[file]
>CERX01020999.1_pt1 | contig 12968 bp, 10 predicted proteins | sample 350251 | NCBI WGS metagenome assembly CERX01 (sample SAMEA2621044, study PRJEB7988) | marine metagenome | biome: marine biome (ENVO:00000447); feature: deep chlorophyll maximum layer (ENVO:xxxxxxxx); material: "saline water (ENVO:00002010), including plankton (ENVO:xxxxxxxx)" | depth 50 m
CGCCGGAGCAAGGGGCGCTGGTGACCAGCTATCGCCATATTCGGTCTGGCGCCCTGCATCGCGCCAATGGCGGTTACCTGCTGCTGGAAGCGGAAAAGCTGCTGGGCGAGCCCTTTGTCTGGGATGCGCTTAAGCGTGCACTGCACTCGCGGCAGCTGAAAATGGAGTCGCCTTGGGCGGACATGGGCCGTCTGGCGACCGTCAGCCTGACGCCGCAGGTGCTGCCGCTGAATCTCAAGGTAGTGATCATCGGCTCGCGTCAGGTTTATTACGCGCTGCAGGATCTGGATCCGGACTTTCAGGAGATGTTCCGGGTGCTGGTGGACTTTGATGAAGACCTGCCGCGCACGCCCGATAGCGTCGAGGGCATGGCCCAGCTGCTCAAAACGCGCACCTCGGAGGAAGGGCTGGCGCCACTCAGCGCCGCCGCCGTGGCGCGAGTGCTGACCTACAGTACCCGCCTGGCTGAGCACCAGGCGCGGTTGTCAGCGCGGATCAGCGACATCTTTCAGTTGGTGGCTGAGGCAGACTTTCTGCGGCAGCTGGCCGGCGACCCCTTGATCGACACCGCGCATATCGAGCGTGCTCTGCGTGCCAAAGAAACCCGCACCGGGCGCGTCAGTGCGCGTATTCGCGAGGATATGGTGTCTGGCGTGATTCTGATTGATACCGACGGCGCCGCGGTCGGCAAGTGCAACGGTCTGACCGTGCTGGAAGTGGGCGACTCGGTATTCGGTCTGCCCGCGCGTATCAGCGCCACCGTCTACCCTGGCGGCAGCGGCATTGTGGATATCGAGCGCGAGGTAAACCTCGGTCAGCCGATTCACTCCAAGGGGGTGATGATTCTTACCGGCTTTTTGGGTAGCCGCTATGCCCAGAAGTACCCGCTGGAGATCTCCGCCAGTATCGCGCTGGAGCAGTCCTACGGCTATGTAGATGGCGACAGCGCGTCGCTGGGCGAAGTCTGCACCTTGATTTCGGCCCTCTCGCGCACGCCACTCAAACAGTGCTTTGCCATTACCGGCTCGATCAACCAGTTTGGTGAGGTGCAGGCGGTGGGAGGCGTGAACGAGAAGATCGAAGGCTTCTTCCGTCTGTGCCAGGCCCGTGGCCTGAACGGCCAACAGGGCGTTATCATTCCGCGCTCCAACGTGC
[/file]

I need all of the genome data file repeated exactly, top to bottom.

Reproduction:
>CERX01020999.1_pt1 | contig 12968 bp, 10 predicted proteins | sample 350251 | NCBI WGS metagenome assembly CERX01 (sample SAMEA2621044, study PRJEB7988) | marine metagenome | biome: marine biome (ENVO:00000447); feature: deep chlorophyll maximum layer (ENVO:xxxxxxxx); material: "saline water (ENVO:00002010), including plankton (ENVO:xxxxxxxx)" | depth 50 m
CGCCGGAGCAAGGGGCGCTGGTGACCAGCTATCGCCATATTCGGTCTGGCGCCCTGCATCGCGCCAATGGCGGTTACCTGCTGCTGGAAGCGGAAAAGCTGCTGGGCGAGCCCTTTGTCTGGGATGCGCTTAAGCGTGCACTGCACTCGCGGCAGCTGAAAATGGAGTCGCCTTGGGCGGACATGGGCCGTCTGGCGACCGTCAGCCTGACGCCGCAGGTGCTGCCGCTGAATCTCAAGGTAGTGATCATCGGCTCGCGTCAGGTTTATTACGCGCTGCAGGATCTGGATCCGGACTTTCAGGAGATGTTCCGGGTGCTGGTGGACTTTGATGAAGACCTGCCGCGCACGCCCGATAGCGTCGAGGGCATGGCCCAGCTGCTCAAAACGCGCACCTCGGAGGAAGGGCTGGCGCCACTCAGCGCCGCCGCCGTGGCGCGAGTGCTGACCTACAGTACCCGCCTGGCTGAGCACCAGGCGCGGTTGTCAGCGCGGATCAGCGACATCTTTCAGTTGGTGGCTGAGGCAGACTTTCTGCGGCAGCTGGCCGGCGACCCCTTGATCGACACCGCGCATATCGAGCGTGCTCTGCGTGCCAAAGAAACCCGCACCGGGCGCGTCAGTGCGCGTATTCGCGAGGATATGGTGTCTGGCGTGATTCTGATTGATACCGACGGCGCCGCGGTCGGCAAGTGCAACGGTCTGACCGTGCTGGAAGTGGGCGACTCGGTATTCGGTCTGCCCGCGCGTATCAGCGCCACCGTCTACCCTGGCGGCAGCGGCATTGTGGATATCGAGCGCGAGGTAAACCTCGGTCAGCCGATTCACTCCAAGGGGGTGATGATTCTTACCGGCTTTTTGGGTAGCCGCTATGCCCAGAAGTACCCGCTGGAGATCTCCGCCAGTATCGCGCTGGAGCAGTCCTACGGCTATGTAGATGGCGACAGCGCGTCGCTGGGCGAAGTCTGCACCTTGATTTCGGCCCTCTCGCGCACGCCACTCAAACAGTGCTTTGCCATTACCGGCTCGATCAACCAGTTTGGTGAGGTGCAGGCGGTGGGAGGCGTGAACGAGAAGATCGAAGGCTTCTTCCGTCTGTGCCAGGCCCGTGGCCTGAACGGCCAACAGGGCGTTATCATTCCGCGCTCCAACGTGC